One for you, one for me.
Two for you; one, two for me.
Three for you; one, two, three for me!
What fun, unless you are a surety underwriter and you’re incorrectly evaluating a financial picture.
When we review a new applicant for bonding, a range of factors are considered and the financial aspect is always one of them. Sureties want to be confident that the company is stable and will be able to perform the bonded contract. This includes the financial capability to finance the start of the work and deal with any issues that arise. Such problems, if left unresolved, are the things bond claims are made of.
Who is the typical applicant for performance bonds? Most often it is a privately owned company. The focus of the financial evaluation is the fiscal year-end (FYE) of the company, which frequently is December 31st.
A range of elements are reviewed to determine the health of the company and its ability to survive the issues that often arise on construction projects. One element is Cash. Always the first (most liquid) asset listed on the Balance Sheet, you’ve heard the expressions: Cash is king, Cold hard cash, A cash cow! A strong cash position is universally recognized as a sign of health.
As part of the primary financial evaluation, underwriters calculate the company’s FYE cash position. Secondarily, the finances and cash position of the company owners will be reviewed. These parties are indemnitors to the surety even though they are not direct bond applicants (bond “Principals”). In the event of loss, the surety is entitled to look to these parties for salvage and subrogation (financial recovery) – so the financial strength they add to the picture is relevant.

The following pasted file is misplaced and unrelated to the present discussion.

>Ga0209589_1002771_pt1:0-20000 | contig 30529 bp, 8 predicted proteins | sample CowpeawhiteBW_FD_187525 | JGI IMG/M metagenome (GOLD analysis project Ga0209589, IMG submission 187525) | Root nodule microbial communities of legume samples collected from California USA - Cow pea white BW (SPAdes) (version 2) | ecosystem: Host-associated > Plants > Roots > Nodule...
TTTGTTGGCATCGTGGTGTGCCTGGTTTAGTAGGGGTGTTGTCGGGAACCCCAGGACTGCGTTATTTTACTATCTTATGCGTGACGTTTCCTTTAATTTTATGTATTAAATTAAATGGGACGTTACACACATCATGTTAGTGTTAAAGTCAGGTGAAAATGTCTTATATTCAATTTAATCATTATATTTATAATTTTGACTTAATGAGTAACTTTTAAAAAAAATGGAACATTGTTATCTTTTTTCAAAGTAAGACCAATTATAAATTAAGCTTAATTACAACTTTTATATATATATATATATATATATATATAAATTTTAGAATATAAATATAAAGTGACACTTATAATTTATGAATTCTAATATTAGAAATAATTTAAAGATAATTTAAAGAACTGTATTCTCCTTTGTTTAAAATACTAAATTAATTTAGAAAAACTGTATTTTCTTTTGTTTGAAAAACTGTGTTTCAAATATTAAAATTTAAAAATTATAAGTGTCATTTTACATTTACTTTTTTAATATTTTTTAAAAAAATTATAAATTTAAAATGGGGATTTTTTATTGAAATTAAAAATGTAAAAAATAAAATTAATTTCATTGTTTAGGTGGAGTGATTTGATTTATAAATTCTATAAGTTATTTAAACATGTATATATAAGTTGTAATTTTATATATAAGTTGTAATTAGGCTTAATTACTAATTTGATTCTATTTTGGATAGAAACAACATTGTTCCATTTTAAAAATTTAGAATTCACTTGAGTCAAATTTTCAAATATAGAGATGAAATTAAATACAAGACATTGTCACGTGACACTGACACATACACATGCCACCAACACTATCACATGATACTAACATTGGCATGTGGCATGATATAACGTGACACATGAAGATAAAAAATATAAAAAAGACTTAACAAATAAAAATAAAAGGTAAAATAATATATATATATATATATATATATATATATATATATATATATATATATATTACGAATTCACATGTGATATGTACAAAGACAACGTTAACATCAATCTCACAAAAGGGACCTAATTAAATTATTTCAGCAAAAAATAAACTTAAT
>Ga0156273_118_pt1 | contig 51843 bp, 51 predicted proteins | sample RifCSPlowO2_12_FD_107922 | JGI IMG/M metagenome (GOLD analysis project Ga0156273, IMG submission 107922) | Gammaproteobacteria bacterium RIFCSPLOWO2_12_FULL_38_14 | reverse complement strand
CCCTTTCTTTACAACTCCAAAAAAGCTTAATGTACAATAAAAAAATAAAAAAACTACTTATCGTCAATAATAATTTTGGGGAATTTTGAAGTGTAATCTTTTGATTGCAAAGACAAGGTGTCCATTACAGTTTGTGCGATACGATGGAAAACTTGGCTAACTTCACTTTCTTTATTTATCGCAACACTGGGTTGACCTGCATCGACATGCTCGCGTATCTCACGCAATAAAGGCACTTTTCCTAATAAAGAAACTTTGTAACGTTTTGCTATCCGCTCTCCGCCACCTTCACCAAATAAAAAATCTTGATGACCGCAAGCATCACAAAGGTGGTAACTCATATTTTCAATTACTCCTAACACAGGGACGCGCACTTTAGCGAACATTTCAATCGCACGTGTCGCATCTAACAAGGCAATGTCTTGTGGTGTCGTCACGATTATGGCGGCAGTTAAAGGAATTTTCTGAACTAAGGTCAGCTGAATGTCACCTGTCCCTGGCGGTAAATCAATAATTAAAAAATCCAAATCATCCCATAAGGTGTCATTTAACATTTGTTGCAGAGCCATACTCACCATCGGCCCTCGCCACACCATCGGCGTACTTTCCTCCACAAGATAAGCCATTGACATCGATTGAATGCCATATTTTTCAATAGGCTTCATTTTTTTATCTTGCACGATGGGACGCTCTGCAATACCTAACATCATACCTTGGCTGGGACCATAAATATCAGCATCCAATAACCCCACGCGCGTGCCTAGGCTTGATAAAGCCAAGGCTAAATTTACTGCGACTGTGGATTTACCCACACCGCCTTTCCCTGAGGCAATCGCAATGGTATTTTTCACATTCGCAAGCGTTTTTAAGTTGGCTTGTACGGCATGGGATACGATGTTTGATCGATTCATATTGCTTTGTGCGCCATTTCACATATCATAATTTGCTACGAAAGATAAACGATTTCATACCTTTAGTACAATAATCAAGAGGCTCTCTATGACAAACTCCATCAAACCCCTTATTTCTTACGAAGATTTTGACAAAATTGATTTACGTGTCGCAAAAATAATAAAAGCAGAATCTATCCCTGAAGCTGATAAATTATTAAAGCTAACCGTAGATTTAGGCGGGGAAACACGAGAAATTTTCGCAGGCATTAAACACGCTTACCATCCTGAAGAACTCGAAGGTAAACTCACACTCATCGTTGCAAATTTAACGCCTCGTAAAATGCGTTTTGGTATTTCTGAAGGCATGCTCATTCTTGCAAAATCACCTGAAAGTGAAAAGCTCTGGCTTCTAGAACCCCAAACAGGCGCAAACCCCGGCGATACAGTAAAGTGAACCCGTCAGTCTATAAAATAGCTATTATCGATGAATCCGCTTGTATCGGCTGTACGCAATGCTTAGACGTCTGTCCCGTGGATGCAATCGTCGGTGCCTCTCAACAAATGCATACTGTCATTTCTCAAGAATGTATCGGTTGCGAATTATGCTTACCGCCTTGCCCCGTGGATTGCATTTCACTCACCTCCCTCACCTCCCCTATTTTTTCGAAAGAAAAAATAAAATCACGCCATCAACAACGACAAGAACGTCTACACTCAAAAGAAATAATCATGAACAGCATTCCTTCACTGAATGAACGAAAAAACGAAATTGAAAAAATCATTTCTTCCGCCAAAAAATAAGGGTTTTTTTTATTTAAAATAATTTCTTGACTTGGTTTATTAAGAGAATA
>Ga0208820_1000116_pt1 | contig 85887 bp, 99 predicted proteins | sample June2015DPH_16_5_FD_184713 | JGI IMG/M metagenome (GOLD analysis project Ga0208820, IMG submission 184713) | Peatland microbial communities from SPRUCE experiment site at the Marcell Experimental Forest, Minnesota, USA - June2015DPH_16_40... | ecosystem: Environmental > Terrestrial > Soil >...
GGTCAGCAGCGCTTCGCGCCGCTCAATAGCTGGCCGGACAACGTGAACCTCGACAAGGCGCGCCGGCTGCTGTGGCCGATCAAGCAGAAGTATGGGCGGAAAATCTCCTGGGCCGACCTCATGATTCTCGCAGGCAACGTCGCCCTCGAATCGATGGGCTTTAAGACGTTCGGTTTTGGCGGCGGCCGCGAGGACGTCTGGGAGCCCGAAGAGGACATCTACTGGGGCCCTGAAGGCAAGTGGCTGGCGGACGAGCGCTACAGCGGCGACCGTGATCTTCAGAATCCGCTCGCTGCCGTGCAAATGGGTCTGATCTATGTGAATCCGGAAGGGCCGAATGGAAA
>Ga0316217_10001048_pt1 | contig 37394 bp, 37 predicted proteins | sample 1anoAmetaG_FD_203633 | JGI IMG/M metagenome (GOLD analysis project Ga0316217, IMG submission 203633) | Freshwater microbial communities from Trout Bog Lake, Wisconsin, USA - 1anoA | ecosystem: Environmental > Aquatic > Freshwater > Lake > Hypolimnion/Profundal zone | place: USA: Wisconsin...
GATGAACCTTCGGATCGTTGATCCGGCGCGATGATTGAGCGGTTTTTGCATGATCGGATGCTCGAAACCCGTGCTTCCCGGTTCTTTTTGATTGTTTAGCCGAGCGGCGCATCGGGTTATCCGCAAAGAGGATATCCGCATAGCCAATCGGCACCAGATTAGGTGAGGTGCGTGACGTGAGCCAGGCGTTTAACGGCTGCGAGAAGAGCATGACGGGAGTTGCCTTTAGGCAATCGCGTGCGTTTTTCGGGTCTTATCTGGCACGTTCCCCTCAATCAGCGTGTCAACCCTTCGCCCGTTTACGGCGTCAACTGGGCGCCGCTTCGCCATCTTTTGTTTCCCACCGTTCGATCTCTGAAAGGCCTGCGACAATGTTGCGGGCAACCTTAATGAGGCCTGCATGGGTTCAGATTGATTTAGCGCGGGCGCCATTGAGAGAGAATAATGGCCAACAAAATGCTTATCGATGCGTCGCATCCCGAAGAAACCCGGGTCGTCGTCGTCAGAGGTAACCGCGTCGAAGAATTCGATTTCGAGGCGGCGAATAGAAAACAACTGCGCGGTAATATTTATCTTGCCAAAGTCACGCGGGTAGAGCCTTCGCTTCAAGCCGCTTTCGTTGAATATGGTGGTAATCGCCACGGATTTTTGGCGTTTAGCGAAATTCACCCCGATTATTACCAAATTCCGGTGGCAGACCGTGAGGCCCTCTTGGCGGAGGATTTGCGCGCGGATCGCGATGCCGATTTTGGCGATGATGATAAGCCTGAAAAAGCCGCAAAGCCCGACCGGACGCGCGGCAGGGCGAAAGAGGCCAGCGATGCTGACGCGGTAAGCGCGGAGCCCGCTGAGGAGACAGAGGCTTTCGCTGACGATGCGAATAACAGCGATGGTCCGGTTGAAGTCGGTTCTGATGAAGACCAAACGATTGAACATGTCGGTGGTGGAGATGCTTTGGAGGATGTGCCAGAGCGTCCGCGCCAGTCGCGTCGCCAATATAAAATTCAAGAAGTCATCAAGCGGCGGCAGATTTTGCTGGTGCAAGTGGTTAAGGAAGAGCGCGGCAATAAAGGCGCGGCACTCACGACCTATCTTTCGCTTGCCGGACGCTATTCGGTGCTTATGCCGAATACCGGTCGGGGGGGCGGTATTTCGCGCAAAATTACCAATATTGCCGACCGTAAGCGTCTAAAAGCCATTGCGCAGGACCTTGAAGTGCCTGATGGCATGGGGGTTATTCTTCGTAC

Trick Question: If financial statements show that the company has $100,000 cash at the 12/31 FYE and the owners personally have $100,000 on 1/31, do you have $200,000 for underwriting purposes?
Answer: You do unless that’s the same $100,000 that you’re counting twice.
Company owners may loan money to the firm and later pay it back. Money gets moved around, sometimes quickly. There should be corresponding debt entries on the financials. But if people “forget” to show them, readers can be tricked into counting the same asset twice. How can underwriters prevent being fooled into double counting dollars?
The solution is to always require concurrent financial statement dates. We will always request personal financial statements as of the fiscal year-end date of the company. Personal year-ends are automatically 12/31. But if the company has chosen a different date, that will be the personal FS date we want.
It is also typical, when reviewing unaudited (unverified by an independent third party) financial reports, to ask for proof of the cash assets – such as bank or brokerage statements.
So there you have it. When bond underwriters count the cash, they prevent counting the same dollars twice by requiring business and personal financials as of the same date, because Counting Counts!
A special note from the author: Steve Golia
I am an Independent Broker and Surety Bond Specialist. If you wish to co-broker bond business, together we will deliver the best in bonding expertise for your clients. I have a broad range of markets available and often can solve problems even when others have failed.
Call me now (856-304-7348) or email: Steven.Golia@gmail.com